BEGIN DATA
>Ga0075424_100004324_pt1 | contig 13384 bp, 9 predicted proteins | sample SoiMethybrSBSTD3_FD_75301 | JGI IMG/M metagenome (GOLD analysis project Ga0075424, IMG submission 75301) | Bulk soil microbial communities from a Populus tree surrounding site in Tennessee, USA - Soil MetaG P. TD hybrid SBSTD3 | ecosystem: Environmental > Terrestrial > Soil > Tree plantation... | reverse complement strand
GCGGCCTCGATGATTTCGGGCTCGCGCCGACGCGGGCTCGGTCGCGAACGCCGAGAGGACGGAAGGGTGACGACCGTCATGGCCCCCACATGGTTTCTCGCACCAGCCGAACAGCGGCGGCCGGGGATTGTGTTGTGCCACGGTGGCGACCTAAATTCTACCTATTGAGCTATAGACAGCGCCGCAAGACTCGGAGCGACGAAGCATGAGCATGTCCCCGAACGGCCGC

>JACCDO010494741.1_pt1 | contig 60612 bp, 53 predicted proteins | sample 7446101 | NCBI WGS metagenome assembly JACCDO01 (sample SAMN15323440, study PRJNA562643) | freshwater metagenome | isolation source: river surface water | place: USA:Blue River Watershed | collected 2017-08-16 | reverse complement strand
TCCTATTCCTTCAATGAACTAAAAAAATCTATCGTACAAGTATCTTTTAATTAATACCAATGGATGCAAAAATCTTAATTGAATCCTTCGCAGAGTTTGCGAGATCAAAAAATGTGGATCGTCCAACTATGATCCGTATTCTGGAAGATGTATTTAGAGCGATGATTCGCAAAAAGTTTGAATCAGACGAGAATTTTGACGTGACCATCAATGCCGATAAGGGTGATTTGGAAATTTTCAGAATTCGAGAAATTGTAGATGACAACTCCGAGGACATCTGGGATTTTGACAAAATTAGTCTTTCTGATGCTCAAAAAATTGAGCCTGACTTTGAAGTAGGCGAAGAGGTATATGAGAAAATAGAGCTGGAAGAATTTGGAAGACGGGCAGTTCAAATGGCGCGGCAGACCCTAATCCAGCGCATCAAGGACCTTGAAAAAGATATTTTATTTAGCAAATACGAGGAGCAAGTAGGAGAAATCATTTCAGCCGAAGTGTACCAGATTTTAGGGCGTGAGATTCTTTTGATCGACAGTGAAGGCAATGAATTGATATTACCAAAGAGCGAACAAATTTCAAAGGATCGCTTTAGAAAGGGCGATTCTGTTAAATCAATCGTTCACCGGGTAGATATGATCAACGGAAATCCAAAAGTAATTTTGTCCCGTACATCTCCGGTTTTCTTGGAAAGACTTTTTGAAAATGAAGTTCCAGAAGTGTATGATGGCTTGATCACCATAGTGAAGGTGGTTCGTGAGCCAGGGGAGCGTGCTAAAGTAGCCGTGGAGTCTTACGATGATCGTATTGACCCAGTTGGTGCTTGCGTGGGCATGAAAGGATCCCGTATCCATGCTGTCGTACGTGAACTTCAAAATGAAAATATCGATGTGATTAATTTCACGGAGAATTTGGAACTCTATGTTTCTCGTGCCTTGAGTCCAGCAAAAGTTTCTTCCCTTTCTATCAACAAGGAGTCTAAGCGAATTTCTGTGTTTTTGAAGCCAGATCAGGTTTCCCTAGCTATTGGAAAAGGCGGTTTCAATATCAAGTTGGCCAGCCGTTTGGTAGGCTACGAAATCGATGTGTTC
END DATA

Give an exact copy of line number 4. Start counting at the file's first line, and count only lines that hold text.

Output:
TCCTATTCCTTCAATGAACTAAAAAAATCTATCGTACAAGTATCTTTTAATTAATACCAATGGATGCAAAAATCTTAATTGAATCCTTCGCAGAGTTTGCGAGATCAAAAAATGTGGATCGTCCAACTATGATCCGTATTCTGGAAGATGTATTTAGAGCGATGATTCGCAAAAAGTTTGAATCAGACGAGAATTTTGACGTGACCATCAATGCCGATAAGGGTGATTTGGAAATTTTCAGAATTCGAGAAATTGTAGATGACAACTCCGAGGACATCTGGGATTTTGACAAAATTAGTCTTTCTGATGCTCAAAAAATTGAGCCTGACTTTGAAGTAGGCGAAGAGGTATATGAGAAAATAGAGCTGGAAGAATTTGGAAGACGGGCAGTTCAAATGGCGCGGCAGACCCTAATCCAGCGCATCAAGGACCTTGAAAAAGATATTTTATTTAGCAAATACGAGGAGCAAGTAGGAGAAATCATTTCAGCCGAAGTGTACCAGATTTTAGGGCGTGAGATTCTTTTGATCGACAGTGAAGGCAATGAATTGATATTACCAAAGAGCGAACAAATTTCAAAGGATCGCTTTAGAAAGGGCGATTCTGTTAAATCAATCGTTCACCGGGTAGATATGATCAACGGAAATCCAAAAGTAATTTTGTCCCGTACATCTCCGGTTTTCTTGGAAAGACTTTTTGAAAATGAAGTTCCAGAAGTGTATGATGGCTTGATCACCATAGTGAAGGTGGTTCGTGAGCCAGGGGAGCGTGCTAAAGTAGCCGTGGAGTCTTACGATGATCGTATTGACCCAGTTGGTGCTTGCGTGGGCATGAAAGGATCCCGTATCCATGCTGTCGTACGTGAACTTCAAAATGAAAATATCGATGTGATTAATTTCACGGAGAATTTGGAACTCTATGTTTCTCGTGCCTTGAGTCCAGCAAAAGTTTCTTCCCTTTCTATCAACAAGGAGTCTAAGCGAATTTCTGTGTTTTTGAAGCCAGATCAGGTTTCCCTAGCTATTGGAAAAGGCGGTTTCAATATCAAGTTGGCCAGCCGTTTGGTAGGCTACGAAATCGATGTGTTC